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Original Issue

Ultimate Regimen

A fighting champion gets intense

WITH LESS thantwo months until his title defense against Quinton (Rampage) Jackson, UltimateFighting Championship light heavyweight titleholder Chuck Liddell, 37, hasheaded to the hills of Arroyo Grande, Calif., to train at an outdoor compoundknown as The Pit. "It's one of those raw places that you heard aboutgrowing up but thought was folklore," says Liddell, who first trained there16 years ago, while he was a collegiate wrestler at Cal Poly. In that Pit debutLiddell—now nicknamed the Iceman—sparred against the facility's owner, JohnHackleman, for 19 straight minutes. "I took a beating," Liddell admits."I had a catcher's mitt for a face. But he has been my trainer eversince."

Hackleman, a10th-degree black belt and former Army boxing champion, leads Liddell throughtwice-daily workouts with 14 other mixed-martial-arts fighters. "A lot ofguys don't last because they hate these medieval workouts," says Hackleman,47. "But there is no New Age exercise or machine that's better for you thanpushing a wheelbarrow up a hill."

With a 20--3career record and coming off a Dec. 30 title defense (above, left), againstTito Ortiz, that drew about $40 million in pay-per-view sales, the 6'2",204-pound Liddell swears by his hard-core regimen. Here are somehighlights.


In a standard rowing machine, start with knees bentand bare feet strapped into footrests. Row 800 meters in less than 2 1/2minutes. Roll off machine and onto adjacent mat. Wrestle opponent for 2 1/2minutes. Rest one minute. Five sets.

Hackleman: "The machine works mainly the legs butalso the lats. By the time he finishes 800 meters and wrestles, he'sexhausted—it simulates how tired he'd be in a fight. To make it worse, I'llhave him start wrestling on his back and fight his way to the top of hisopponent."


Grip a 16-pound sledgehammer with left hand by base ofhandle and right hand halfway up. With knees bent, swing hammer above rightshoulder and down onto a 300-pound tire with a steady rhythm. 100 reps.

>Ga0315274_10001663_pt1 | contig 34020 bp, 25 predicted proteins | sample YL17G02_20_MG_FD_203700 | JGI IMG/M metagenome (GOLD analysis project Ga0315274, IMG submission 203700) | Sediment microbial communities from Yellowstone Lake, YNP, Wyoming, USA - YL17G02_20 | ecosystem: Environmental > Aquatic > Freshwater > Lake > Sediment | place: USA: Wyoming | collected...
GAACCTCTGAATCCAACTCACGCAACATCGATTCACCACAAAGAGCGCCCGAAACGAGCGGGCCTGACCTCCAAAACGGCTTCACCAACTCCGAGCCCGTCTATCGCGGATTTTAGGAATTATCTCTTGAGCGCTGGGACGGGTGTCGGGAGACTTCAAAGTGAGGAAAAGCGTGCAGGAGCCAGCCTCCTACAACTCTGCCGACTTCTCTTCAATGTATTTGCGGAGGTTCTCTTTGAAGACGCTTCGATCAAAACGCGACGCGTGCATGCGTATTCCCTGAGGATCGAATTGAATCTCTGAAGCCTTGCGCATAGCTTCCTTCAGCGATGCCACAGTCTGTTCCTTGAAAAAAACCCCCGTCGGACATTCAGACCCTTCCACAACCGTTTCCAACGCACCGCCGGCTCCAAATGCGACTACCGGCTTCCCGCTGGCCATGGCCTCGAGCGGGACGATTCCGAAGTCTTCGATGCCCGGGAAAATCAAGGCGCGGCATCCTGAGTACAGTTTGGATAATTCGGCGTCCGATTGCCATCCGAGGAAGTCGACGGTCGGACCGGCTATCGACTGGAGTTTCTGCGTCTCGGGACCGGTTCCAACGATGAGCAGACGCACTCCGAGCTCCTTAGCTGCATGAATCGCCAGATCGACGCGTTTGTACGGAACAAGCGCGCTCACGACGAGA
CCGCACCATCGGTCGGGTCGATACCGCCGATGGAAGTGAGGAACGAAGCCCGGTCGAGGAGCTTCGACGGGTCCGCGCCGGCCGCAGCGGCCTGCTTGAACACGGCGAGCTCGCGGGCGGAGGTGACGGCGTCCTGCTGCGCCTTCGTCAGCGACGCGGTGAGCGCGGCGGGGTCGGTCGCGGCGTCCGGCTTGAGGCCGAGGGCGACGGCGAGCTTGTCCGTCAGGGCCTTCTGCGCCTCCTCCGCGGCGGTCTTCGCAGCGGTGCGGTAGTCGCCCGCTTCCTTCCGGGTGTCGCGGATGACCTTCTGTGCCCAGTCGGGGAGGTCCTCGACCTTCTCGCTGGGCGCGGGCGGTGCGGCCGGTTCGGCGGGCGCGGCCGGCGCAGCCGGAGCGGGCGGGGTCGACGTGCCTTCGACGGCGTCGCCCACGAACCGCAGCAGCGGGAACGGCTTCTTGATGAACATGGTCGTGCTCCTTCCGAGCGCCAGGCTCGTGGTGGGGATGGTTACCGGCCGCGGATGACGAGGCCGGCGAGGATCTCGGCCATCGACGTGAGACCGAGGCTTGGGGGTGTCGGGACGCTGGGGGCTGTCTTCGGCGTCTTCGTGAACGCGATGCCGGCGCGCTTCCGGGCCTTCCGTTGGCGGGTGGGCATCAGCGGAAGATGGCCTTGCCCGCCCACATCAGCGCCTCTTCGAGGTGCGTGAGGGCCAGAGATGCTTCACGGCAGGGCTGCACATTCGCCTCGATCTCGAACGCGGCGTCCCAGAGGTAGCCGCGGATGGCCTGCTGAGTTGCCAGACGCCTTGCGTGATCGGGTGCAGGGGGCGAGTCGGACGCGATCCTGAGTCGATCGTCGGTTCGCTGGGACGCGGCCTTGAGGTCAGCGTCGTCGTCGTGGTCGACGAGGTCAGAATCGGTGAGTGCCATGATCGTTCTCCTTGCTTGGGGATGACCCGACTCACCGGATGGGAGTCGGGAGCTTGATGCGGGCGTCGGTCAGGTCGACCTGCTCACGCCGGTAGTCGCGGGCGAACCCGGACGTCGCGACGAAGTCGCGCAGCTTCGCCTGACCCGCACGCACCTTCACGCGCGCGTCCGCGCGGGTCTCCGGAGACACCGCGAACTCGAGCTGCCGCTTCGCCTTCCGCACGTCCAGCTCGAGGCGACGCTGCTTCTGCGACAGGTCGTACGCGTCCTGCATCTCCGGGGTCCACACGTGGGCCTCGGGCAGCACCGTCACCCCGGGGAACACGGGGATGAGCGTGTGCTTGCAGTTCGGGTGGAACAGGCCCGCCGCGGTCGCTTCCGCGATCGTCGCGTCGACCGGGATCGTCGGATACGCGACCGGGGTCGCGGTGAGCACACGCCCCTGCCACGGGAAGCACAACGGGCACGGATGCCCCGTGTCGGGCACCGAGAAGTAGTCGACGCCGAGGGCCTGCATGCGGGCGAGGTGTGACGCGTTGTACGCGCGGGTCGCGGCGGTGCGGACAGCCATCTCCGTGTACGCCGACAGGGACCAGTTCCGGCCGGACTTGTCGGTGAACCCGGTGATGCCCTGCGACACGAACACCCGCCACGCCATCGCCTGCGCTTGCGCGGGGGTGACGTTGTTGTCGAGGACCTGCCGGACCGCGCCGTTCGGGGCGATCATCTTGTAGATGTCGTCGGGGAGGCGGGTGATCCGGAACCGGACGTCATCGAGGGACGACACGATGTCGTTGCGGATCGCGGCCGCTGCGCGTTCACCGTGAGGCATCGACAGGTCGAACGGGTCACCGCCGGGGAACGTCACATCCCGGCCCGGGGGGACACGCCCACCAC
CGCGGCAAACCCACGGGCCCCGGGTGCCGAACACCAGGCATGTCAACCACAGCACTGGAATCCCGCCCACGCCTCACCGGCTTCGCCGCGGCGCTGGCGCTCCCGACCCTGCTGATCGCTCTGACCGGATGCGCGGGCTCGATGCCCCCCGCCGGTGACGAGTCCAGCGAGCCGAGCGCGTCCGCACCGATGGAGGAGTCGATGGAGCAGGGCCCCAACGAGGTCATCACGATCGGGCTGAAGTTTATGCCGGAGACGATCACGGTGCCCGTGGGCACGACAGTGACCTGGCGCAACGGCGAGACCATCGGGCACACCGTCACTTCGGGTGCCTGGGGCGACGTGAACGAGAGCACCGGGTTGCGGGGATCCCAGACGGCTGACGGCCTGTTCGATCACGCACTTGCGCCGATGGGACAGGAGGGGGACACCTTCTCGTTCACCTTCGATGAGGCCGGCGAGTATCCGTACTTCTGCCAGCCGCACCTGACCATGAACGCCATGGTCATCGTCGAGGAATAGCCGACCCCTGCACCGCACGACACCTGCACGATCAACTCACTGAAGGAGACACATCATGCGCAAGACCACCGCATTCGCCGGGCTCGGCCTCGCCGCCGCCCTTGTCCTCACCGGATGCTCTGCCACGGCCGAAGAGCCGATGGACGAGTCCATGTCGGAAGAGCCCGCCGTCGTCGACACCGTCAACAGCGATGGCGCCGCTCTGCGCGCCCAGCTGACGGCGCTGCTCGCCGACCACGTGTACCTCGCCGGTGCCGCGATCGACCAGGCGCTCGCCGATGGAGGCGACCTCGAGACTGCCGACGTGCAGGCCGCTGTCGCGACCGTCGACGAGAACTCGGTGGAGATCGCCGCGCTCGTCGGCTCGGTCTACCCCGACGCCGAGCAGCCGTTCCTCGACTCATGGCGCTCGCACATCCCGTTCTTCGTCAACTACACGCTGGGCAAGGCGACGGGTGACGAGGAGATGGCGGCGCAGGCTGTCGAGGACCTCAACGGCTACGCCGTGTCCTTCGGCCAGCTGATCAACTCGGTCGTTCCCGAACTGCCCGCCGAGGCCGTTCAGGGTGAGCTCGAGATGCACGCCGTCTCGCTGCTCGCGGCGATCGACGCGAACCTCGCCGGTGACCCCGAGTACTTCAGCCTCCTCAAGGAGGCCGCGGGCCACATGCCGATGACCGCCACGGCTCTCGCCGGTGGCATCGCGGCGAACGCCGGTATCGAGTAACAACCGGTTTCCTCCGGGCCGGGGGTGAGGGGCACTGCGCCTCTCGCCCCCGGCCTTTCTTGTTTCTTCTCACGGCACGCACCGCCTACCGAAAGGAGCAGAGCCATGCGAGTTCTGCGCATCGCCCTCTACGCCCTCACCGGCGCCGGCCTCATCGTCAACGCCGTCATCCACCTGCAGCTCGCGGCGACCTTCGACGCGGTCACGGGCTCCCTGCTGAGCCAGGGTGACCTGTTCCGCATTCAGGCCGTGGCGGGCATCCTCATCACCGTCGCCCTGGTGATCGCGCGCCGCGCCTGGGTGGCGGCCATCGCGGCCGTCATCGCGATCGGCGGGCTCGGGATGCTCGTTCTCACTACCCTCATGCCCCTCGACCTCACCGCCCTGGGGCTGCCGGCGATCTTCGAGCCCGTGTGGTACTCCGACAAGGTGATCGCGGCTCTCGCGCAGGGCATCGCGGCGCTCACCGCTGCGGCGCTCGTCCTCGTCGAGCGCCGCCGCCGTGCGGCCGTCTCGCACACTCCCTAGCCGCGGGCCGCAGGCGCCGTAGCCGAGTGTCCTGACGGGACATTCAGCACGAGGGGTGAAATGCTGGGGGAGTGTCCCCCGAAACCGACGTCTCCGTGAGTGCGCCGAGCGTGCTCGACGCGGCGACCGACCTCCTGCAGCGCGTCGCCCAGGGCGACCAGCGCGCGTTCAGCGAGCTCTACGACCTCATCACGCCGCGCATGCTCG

Hackleman: "I call this the Earnie Shavers [afterthe boxer]—he told me about this drill. It's for punching power, and [Shavers]was one of the hardest punchers. The motion simulates an overhand right, themost common punch for knockouts. It's mainly for shoulder strength, but thecore also gets worked.


Place 275 pounds of free weights in a standardwheelbarrow. Grip wheelbarrow handles and sprint 100 yards up a 10-degreeincline. Turn and run down, still holding wheelbarrow in front of you.One-minute rest. Three round trips.

Hackleman: "It takes endurance and leg strength topush that weight up the hill, but it's a killer for your grip and shouldersgoing down. Down is just as important because in ultimate fighting youconstantly use those muscles to pull your opponent to the mat or off ofyou."


Stand six feet away from wooden beam. Bend down, pickup a 125-pound medicine ball and raise it to chest height. Throw ball at beamby pushing arms straight out in front of you. Must bounce back at least threefeet, or else repeat rep. Five reps is one set. One-minute rest. Five sets.

Hackleman: "This is for punching power. Justpicking up the 125 pounds is killer, but I need him to throw it with power aswell. This primarily builds up his shoulder muscles."


11 a.m. Wake. Six to eight egg whites with hot sauce,two slices wheat toast. Water. "Fights are at night, so I wake late andtrain late to acclimate," says Liddell. "I want 9 p.m. to be like themiddle of my day."

12:30--2 p.m. Workout.

2:30 p.m. Grilled chicken breast or grilled salmon,white rice, broccoli or carrots. Water. "I'll reheat this for my othermeals," he says. "I had a nutritionist who gave me different mealplans. Too much work."

4:30 p.m. Supplement shake.

7 p.m. Repeat lunch meal. "If I vary and go out,it's usually for sashimi," he says. "I'll have salmon and tuna andwater. No alcohol during training."

8:30--10 p.m. Workout.

10:30 p.m. Repeat lunch meal.

2 to 3 a.m. Bedtime.